This mortgage is constituted by the Mortgagor to secure the payment of the loan and/or credit accommodation granted to the spouses Cesar A. Larrobis, Jr. and Virginia S. Larrobis in the amount of ONE HUNDRED THIRTY FIVE THOUSAND (P135,000.00) PESOS ONLY Philippine Currency in favor of the herein Mortgagee.[39]
The promissory note, executed by the petitioners, also states that:
…FOR VALUE RECEIVED, I/WE, JOINTLY AND SEVERALLY, PROMISE TO PAY THE PHILIPPINE VETERANS BANK, OR ORDER, AT ITS OFFICE AT CEBU CITY THE SUM OF ONE HUNDRED THIRTY FIVE THOUSAND PESOS (P135,000.00), PHILIPPINE CURRENCY WITH INTEREST AT THE RATE OF FOURTEEN PER CENT (14%) PER ANNUM FROM THIS DATE UNTIL FULLY PAID.[40]
Considering that the mortgage contract and the promissory note refer only to the loan of petitioners in the amount of P135,000.00, we have no reason to hold that the insurance premiums, in the amount of P6,345.00, which was the subject of the August 1985 demand letter, should be considered as pertaining to the entire obligation of petitioners.

In Quirino Gonzales Logging Concessionaire vs. Court of Appeals,[41] we held that the notices of foreclosure sent by the mortgagee to the mortgagor cannot be considered tantamount to written extrajudicial demands, which may validly interrupt the running of the prescriptive period, where it does not appear from the records that the notes are covered by the mortgage contract.[42]

In this case, it is clear that the advanced payment of the insurance premiums is not part of the mortgage contract and the promissory note signed by petitioners. They pertain only to the amount of P135,000.00 which is the principal loan of petitioners plus interest. The arguments of respondent bank on this point must therefore fail.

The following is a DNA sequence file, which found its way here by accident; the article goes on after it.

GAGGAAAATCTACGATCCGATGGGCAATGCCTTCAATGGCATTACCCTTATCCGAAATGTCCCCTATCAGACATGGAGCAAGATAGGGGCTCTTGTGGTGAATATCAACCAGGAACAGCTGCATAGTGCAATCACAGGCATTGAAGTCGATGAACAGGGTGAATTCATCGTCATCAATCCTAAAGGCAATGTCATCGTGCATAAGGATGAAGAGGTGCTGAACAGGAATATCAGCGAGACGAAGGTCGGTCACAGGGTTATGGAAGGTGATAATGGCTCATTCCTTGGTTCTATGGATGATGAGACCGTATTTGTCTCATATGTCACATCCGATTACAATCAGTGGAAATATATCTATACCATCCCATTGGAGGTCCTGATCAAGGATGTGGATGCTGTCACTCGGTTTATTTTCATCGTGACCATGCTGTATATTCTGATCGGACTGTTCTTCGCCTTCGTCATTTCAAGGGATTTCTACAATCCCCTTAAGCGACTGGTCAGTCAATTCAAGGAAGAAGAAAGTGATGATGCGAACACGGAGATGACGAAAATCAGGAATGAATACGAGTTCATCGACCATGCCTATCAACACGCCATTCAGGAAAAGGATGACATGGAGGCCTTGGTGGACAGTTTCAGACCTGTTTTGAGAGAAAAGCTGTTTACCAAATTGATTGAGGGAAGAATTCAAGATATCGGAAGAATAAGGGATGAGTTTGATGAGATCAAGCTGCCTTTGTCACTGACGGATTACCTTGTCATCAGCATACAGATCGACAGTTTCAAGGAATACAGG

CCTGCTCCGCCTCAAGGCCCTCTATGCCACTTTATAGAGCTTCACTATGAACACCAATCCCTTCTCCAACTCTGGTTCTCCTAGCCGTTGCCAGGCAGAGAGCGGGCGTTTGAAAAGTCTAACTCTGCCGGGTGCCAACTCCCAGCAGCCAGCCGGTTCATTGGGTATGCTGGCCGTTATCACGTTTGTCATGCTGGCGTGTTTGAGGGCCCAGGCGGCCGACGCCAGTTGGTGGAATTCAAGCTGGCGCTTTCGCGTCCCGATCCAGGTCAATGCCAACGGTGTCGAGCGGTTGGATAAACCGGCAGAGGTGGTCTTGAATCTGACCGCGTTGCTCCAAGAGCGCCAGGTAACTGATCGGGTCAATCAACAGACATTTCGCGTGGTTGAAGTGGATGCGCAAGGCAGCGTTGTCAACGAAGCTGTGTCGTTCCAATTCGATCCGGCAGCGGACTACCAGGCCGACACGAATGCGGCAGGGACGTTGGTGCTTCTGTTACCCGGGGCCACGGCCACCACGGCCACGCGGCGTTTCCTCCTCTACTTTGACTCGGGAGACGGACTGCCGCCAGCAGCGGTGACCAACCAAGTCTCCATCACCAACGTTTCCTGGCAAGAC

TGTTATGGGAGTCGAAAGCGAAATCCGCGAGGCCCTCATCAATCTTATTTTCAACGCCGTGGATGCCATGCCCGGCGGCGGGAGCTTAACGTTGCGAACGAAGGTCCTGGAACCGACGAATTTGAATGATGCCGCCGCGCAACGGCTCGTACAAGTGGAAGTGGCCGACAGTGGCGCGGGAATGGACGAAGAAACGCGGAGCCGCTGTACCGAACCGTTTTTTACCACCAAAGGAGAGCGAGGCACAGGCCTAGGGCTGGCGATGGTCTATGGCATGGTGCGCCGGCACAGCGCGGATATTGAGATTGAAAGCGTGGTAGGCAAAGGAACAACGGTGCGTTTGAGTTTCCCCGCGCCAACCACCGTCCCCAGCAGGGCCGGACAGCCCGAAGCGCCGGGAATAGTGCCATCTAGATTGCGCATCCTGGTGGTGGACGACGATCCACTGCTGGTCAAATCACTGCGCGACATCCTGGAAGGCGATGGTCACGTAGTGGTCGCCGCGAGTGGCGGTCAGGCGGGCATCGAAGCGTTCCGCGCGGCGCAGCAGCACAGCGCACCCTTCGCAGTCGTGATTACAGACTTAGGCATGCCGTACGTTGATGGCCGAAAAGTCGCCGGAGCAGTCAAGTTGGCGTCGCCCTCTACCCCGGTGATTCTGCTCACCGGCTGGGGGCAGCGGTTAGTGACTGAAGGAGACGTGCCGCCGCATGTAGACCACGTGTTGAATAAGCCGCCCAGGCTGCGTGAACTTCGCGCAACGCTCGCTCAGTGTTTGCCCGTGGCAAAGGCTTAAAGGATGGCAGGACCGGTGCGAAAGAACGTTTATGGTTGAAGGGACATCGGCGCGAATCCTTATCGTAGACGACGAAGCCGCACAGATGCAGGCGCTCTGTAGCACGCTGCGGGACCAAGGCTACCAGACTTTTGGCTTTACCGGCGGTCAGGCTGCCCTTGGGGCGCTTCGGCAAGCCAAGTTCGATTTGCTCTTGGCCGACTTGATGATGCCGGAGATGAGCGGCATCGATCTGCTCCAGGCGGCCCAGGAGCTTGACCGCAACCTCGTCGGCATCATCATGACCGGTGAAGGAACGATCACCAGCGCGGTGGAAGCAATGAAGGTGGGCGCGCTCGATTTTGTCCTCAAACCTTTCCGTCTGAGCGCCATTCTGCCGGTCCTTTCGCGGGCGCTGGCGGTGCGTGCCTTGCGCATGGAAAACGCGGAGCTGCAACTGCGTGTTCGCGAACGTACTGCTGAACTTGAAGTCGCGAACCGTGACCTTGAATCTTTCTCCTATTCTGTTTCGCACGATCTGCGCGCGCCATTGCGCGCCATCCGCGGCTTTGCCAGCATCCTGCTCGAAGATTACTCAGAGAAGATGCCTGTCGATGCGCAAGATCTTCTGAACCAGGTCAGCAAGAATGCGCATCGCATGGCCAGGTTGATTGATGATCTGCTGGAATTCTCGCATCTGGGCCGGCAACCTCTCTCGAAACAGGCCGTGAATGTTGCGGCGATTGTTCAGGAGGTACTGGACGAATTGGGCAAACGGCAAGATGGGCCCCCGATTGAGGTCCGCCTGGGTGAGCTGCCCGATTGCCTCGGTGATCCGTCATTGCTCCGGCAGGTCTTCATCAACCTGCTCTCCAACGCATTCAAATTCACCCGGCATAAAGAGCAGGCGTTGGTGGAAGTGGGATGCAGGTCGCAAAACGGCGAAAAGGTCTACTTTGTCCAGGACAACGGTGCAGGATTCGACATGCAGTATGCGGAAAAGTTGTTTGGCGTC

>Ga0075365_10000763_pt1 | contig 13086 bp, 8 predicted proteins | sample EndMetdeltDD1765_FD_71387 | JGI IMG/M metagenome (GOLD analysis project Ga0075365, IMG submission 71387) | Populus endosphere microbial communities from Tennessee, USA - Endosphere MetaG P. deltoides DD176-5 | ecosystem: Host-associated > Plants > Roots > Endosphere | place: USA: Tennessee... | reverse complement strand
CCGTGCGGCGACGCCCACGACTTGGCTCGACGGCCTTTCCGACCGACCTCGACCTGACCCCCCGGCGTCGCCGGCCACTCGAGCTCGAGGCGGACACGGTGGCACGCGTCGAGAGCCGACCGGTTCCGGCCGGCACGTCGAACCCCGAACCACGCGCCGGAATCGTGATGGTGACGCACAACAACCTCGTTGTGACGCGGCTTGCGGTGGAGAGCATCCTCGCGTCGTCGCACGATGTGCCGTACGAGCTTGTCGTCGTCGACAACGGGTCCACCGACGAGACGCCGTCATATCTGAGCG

As to petitioners’ claim for damages, however, we find no sufficient basis to award the same. For moral damages to be awarded, the claimant must satisfactorily prove the existence of the factual basis of the damage and its causal relation to defendant’s acts.[43] Exemplary damages meanwhile, which are imposed as a deterrent against or as a negative incentive to curb socially deleterious actions, may be awarded only after the claimant has proven that he is entitled to moral, temperate or compensatory damages.[44] Finally, as to attorney’s fees, it is demanded that there be factual, legal and equitable justification for its award.[45] Since the bases for these claims were not adequately proven by the petitioners, we find no reason to grant the same.

WHEREFORE, the decision of the Regional Trial Court, Cebu City, Branch 24, dated April 17, 1998, and the order denying petitioners’ motion for reconsideration dated August 25, 1998 are hereby REVERSED and SET ASIDE. The extra-judicial foreclosure of the real estate mortgage on October 18, 1995, is hereby declared null and void and respondent is ordered to return to petitioners their owner’s duplicate certificate of title.

Costs against respondent.

SO ORDERED.